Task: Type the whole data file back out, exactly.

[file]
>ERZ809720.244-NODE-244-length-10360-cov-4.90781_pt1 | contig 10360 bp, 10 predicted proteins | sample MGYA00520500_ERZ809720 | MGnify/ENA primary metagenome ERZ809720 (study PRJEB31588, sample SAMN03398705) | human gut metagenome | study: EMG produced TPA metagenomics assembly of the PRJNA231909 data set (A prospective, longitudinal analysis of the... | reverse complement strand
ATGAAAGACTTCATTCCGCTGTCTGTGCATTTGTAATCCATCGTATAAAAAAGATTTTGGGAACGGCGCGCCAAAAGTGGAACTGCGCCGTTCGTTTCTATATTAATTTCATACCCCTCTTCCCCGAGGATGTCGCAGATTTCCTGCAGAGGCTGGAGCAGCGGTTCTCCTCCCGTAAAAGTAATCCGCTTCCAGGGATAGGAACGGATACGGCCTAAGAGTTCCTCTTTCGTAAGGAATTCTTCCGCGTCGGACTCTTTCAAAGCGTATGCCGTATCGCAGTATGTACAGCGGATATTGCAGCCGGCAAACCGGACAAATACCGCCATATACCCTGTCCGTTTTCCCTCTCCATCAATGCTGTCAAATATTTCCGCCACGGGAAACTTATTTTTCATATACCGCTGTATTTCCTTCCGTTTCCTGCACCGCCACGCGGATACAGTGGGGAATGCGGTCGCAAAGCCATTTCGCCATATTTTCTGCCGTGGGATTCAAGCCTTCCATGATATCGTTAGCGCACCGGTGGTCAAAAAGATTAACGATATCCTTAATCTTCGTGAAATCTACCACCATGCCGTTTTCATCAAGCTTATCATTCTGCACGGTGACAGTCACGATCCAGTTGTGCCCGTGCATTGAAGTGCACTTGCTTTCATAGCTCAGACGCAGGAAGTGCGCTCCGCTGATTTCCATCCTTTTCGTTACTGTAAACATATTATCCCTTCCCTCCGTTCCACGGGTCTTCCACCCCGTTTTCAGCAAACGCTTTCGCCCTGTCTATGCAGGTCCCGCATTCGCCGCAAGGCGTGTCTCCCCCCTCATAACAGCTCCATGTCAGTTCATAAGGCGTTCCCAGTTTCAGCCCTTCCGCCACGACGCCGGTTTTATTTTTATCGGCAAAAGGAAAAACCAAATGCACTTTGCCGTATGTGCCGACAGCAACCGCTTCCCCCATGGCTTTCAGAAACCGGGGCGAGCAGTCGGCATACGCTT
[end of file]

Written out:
>ERZ809720.244-NODE-244-length-10360-cov-4.90781_pt1 | contig 10360 bp, 10 predicted proteins | sample MGYA00520500_ERZ809720 | MGnify/ENA primary metagenome ERZ809720 (study PRJEB31588, sample SAMN03398705) | human gut metagenome | study: EMG produced TPA metagenomics assembly of the PRJNA231909 data set (A prospective, longitudinal analysis of the... | reverse complement strand
ATGAAAGACTTCATTCCGCTGTCTGTGCATTTGTAATCCATCGTATAAAAAAGATTTTGGGAACGGCGCGCCAAAAGTGGAACTGCGCCGTTCGTTTCTATATTAATTTCATACCCCTCTTCCCCGAGGATGTCGCAGATTTCCTGCAGAGGCTGGAGCAGCGGTTCTCCTCCCGTAAAAGTAATCCGCTTCCAGGGATAGGAACGGATACGGCCTAAGAGTTCCTCTTTCGTAAGGAATTCTTCCGCGTCGGACTCTTTCAAAGCGTATGCCGTATCGCAGTATGTACAGCGGATATTGCAGCCGGCAAACCGGACAAATACCGCCATATACCCTGTCCGTTTTCCCTCTCCATCAATGCTGTCAAATATTTCCGCCACGGGAAACTTATTTTTCATATACCGCTGTATTTCCTTCCGTTTCCTGCACCGCCACGCGGATACAGTGGGGAATGCGGTCGCAAAGCCATTTCGCCATATTTTCTGCCGTGGGATTCAAGCCTTCCATGATATCGTTAGCGCACCGGTGGTCAAAAAGATTAACGATATCCTTAATCTTCGTGAAATCTACCACCATGCCGTTTTCATCAAGCTTATCATTCTGCACGGTGACAGTCACGATCCAGTTGTGCCCGTGCATTGAAGTGCACTTGCTTTCATAGCTCAGACGCAGGAAGTGCGCTCCGCTGATTTCCATCCTTTTCGTTACTGTAAACATATTATCCCTTCCCTCCGTTCCACGGGTCTTCCACCCCGTTTTCAGCAAACGCTTTCGCCCTGTCTATGCAGGTCCCGCATTCGCCGCAAGGCGTGTCTCCCCCCTCATAACAGCTCCATGTCAGTTCATAAGGCGTTCCCAGTTTCAGCCCTTCCGCCACGACGCCGGTTTTATTTTTATCGGCAAAAGGAAAAACCAAATGCACTTTGCCGTATGTGCCGACAGCAACCGCTTCCCCCATGGCTTTCAGAAACCGGGGCGAGCAGTCGGCATACGCTT